She was the goddaughter of Queen Elizabeth I and grandmother to King George I, and every British monarch since 1714 has been her direct descendent. Elizabeth Stuart, the Winter Queen, may have only held her royal title for a short time, but she was extremely powerful in European politics.
In 1619, Elizabeth was crowned Queen of Bohemia (the modern-day Czech Republic), a throne she went on to lose in 1620. She devoted the rest of her life to regaining her lands, even throwing a basket of diamonds on the floor because she'd rather have soldiers. The Thirty Years' War consumed most of Elizabeth's adult life, and she fought as hard as the other famous warrior queens in history for her title.
Even though the Winter Queen only ruled for a short time, she rivals her descendant Queen Victoria as a powerful ruler. Both had a bevvy of children – nine for Victoria, 13 for Elizabeth – and both had extravagant weddings and spent decades in mourning after their husbands died. The Winter Queen also loved exotic animals – could that be why her direct descendent Queen Elizabeth II owns England's swans and dolphins?
An Insane Man Tried To Stab Her To Death Because He Believed She Was Possessed By Queen Elizabeth I's Ghost
Elizabeth Stuart's godmother was Queen Elizabeth, the Virgin Queen. The Winter Queen often imitated her godmother, even though Queen Elizabeth once locked up Elizabeth Stuart's grandmother, Mary, Queen of Scots, for almost 20 years. By the time the Virgin Queen died in 1603, Elizabeth Stuart wanted to be associated with England's most powerful queen. She imitated Elizabeth's hairstyle and often wore jewelry inherited from her godmother. Stuart even mimicked the Virgin Queen's signature.
The imitation may have been too good. A madman named John Lambert decided that the ghost of Elizabeth I was possessing her goddaughter, and stabbed the Winter Queen's minister to death to get closer to the Virgin Queen's ghost.
Turning Her Into A Puppet Queen Was At The Center Of Guy Fawkes's Gunpowder Plot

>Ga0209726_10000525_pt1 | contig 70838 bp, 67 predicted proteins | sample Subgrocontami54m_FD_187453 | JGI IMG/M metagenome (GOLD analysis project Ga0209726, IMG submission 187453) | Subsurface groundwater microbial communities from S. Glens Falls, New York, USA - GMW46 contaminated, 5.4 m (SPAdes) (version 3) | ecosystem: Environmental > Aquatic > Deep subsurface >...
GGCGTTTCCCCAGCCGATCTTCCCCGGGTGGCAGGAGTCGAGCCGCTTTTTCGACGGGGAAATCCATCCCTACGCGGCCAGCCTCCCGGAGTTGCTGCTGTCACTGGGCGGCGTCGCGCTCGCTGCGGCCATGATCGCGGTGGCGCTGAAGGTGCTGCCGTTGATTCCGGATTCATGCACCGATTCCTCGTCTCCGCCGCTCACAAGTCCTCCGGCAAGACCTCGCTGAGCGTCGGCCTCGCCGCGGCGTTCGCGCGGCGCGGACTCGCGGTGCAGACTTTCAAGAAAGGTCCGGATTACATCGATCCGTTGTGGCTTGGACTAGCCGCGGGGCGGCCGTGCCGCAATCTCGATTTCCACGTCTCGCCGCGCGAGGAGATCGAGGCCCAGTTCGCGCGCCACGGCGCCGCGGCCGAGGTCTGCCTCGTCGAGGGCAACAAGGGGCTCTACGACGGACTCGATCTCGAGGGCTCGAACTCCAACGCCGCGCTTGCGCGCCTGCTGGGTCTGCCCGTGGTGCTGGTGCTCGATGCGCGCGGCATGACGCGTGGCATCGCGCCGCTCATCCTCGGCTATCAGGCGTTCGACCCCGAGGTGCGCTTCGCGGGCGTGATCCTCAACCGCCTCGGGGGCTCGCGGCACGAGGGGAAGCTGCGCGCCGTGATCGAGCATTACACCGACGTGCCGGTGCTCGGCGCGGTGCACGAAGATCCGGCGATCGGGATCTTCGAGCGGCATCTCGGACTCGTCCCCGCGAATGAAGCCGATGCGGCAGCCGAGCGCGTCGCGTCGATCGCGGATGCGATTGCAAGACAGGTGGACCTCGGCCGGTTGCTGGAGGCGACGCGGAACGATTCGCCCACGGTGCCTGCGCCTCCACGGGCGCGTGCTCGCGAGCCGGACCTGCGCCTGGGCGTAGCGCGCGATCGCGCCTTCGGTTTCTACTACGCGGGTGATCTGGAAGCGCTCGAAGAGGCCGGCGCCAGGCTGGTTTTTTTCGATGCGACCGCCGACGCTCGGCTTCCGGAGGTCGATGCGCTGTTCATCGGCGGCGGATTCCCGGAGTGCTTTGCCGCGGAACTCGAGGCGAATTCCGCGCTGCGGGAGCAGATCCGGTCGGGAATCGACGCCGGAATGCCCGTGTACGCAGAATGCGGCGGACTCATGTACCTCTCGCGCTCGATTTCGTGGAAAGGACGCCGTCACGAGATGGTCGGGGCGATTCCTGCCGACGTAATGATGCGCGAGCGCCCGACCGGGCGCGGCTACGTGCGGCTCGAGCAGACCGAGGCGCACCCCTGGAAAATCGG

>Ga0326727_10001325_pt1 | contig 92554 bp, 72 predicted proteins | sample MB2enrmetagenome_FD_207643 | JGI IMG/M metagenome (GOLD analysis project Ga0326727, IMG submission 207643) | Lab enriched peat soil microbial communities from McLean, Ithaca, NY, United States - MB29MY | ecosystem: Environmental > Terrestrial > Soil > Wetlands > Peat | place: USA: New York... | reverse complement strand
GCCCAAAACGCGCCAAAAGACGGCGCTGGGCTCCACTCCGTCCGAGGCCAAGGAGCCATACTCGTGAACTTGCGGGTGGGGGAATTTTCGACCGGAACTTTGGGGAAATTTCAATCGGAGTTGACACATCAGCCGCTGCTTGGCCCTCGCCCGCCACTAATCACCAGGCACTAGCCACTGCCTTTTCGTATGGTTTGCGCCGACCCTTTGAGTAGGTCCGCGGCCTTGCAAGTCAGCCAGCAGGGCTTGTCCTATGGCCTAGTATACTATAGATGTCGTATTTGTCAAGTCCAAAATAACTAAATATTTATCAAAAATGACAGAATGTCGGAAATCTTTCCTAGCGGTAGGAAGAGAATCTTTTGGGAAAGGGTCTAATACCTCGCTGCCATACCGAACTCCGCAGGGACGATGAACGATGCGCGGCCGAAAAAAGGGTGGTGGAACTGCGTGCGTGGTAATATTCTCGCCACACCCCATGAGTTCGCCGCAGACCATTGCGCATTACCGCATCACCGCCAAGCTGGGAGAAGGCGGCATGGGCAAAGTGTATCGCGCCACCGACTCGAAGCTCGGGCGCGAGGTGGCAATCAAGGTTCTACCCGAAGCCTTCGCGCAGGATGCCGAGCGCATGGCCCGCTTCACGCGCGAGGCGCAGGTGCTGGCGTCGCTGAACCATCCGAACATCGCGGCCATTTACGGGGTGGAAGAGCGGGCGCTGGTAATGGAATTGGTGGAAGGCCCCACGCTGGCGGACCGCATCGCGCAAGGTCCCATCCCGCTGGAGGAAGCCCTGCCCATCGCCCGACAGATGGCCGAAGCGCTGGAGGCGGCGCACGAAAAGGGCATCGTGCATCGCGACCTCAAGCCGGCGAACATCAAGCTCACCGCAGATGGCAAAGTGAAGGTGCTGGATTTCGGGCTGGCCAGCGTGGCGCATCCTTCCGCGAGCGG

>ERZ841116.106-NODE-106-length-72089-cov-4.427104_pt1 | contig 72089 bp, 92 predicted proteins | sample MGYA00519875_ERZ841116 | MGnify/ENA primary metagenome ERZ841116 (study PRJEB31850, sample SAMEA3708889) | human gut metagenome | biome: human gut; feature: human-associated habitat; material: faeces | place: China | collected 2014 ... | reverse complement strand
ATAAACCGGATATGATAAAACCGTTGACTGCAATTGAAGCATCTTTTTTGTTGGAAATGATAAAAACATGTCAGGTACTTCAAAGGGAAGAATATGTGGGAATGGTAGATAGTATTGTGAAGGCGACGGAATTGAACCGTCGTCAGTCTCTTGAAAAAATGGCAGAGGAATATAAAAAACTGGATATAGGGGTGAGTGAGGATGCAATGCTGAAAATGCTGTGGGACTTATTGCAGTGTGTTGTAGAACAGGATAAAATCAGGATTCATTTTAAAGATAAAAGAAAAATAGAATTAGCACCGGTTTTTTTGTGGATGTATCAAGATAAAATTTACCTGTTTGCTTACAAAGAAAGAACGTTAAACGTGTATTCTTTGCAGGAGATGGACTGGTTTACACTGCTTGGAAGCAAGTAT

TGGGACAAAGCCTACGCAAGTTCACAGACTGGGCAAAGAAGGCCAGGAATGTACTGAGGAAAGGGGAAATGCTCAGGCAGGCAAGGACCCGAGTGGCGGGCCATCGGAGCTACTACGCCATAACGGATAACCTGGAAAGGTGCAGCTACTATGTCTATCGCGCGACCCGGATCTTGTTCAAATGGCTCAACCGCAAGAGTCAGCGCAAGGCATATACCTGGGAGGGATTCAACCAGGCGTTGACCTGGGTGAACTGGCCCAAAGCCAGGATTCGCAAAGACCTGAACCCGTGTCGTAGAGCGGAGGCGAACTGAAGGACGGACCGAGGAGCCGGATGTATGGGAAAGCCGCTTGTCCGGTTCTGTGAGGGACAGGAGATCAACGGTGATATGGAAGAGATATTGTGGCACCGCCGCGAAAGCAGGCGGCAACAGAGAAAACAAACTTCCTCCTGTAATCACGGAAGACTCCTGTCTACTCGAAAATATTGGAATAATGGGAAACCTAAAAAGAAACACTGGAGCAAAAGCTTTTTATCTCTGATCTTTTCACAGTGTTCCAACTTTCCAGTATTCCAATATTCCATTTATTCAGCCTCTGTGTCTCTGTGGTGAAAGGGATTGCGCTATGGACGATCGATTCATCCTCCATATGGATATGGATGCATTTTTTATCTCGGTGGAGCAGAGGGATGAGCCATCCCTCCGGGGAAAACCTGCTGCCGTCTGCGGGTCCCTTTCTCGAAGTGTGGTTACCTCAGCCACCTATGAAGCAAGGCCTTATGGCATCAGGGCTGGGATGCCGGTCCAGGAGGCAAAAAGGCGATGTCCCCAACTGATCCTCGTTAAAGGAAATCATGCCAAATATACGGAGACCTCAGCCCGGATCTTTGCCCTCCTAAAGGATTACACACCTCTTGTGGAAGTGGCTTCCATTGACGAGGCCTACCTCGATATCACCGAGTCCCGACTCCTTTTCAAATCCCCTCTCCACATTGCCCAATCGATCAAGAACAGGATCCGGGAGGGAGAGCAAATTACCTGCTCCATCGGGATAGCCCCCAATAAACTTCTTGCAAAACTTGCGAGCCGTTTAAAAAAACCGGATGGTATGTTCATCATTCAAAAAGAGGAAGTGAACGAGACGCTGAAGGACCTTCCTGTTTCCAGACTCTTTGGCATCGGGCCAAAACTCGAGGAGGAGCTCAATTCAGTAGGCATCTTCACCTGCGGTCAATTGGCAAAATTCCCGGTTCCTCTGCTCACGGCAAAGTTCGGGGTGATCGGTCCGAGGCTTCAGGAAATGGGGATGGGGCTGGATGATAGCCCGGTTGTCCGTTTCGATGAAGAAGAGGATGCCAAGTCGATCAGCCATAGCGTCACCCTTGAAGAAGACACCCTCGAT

In 1605, England's Catholics plotted to blow up Parliament and take over the government. It was known as the Gunpowder Plot, and it made Guy Fawkes famous. The goal was to return England to its Catholic roots, and to achieve that aim, the conspirators planned to assassinate King James I, Elizabeth Stuart's father, and his son, Henry. They planned to blow up Parliament on November 5, 1605, and kidnap Elizabeth, who was only nine years old. Once the rest of the royal family was dead, the conspirators would marry Elizabeth off to a Catholic and use her as a puppet queen to control England.
An anonymous letter uncovered the plot, and eight of the conspirators were convicted of treason. Their punishment included being drawn and quartered. And it turns out Elizabeth wouldn't have made a very good Catholic puppet – she fought her entire adult life to keep Bohemia in Protestant hands.
She Once Angrily Threw A Gift Of Diamonds On The Floor Because She Wanted Soldiers Instead
After being exiled from Bohemia, Elizabeth spent several decades living in The Hague, Netherlands, as the guest of the Princes of Orange. During those years, Elizabeth watched the destructive Thirty Years' War ravage Europe. She and Frederick were "the most notorious couple of the [17th] century" – exiled, no longer royalty, and without a home.
Their enemies derisively named Frederick and Elizabeth the Winter King and Queen, since their rule in Bohemia had only lasted one winter. But Elizabeth was never happy to watch the wars from the sidelines. When her father, King James, sent Elizabeth a portrait of himself set inside a casket full of diamonds, Elizabeth hurled the diamonds onto the floor and shouted that he should have sent soldiers instead.
Elizabeth Sent Hundreds Of Coded Letters Across Europe
Elizabeth Stuart might have been a queen without a throne, as well as a widow, but that didn't stop her from playing a major role in European politics. The Winter Queen wrote hundreds of letters in a special cipher code, using at least seven keys during her life. Elizabeth encrypted the letters herself, using hieroglyphics, invisible ink, and a polyphyletic substitution system.
She wrote to her brother Charles I of England, members of the English Parliament, ambassadors, and others. She was afraid that her exiled family would be forgotten by the English, a fear that became true after Charles was executed for treason, and England stopped sending Elizabeth a pension.